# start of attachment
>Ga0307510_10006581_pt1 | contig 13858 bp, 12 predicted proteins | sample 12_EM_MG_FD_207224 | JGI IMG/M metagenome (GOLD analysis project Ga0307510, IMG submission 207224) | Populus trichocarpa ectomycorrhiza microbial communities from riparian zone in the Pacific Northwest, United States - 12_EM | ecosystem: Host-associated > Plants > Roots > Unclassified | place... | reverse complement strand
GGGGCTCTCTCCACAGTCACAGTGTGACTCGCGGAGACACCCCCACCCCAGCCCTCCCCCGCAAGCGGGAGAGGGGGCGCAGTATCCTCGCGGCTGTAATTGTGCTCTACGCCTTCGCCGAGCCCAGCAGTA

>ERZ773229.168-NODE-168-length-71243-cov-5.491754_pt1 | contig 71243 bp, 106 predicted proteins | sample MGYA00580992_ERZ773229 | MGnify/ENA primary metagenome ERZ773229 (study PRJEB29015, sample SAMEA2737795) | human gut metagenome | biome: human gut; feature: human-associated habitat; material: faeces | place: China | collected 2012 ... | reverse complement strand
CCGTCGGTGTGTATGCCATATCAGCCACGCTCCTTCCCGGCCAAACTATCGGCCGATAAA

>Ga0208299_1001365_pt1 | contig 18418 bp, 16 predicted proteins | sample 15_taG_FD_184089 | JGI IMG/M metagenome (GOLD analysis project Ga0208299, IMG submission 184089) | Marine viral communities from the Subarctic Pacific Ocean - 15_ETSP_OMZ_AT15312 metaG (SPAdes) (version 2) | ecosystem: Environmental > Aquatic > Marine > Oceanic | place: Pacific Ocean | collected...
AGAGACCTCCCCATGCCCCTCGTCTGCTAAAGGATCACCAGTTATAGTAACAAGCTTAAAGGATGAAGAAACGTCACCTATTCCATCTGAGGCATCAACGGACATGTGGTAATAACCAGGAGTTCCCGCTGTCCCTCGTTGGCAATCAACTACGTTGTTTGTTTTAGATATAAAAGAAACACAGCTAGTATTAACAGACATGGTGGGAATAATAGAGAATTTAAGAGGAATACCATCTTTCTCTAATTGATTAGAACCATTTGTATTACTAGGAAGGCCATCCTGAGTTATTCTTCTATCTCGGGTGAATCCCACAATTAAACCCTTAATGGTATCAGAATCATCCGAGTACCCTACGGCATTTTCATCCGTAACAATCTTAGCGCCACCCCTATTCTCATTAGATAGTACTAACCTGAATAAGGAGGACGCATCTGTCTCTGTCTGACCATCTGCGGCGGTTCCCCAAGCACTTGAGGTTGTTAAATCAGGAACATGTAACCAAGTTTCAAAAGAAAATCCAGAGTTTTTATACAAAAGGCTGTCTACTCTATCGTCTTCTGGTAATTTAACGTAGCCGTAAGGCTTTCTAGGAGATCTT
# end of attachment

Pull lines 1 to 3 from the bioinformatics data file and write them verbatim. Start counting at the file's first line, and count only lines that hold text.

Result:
>Ga0307510_10006581_pt1 | contig 13858 bp, 12 predicted proteins | sample 12_EM_MG_FD_207224 | JGI IMG/M metagenome (GOLD analysis project Ga0307510, IMG submission 207224) | Populus trichocarpa ectomycorrhiza microbial communities from riparian zone in the Pacific Northwest, United States - 12_EM | ecosystem: Host-associated > Plants > Roots > Unclassified | place... | reverse complement strand
GGGGCTCTCTCCACAGTCACAGTGTGACTCGCGGAGACACCCCCACCCCAGCCCTCCCCCGCAAGCGGGAGAGGGGGCGCAGTATCCTCGCGGCTGTAATTGTGCTCTACGCCTTCGCCGAGCCCAGCAGTA

>ERZ773229.168-NODE-168-length-71243-cov-5.491754_pt1 | contig 71243 bp, 106 predicted proteins | sample MGYA00580992_ERZ773229 | MGnify/ENA primary metagenome ERZ773229 (study PRJEB29015, sample SAMEA2737795) | human gut metagenome | biome: human gut; feature: human-associated habitat; material: faeces | place: China | collected 2012 ... | reverse complement strand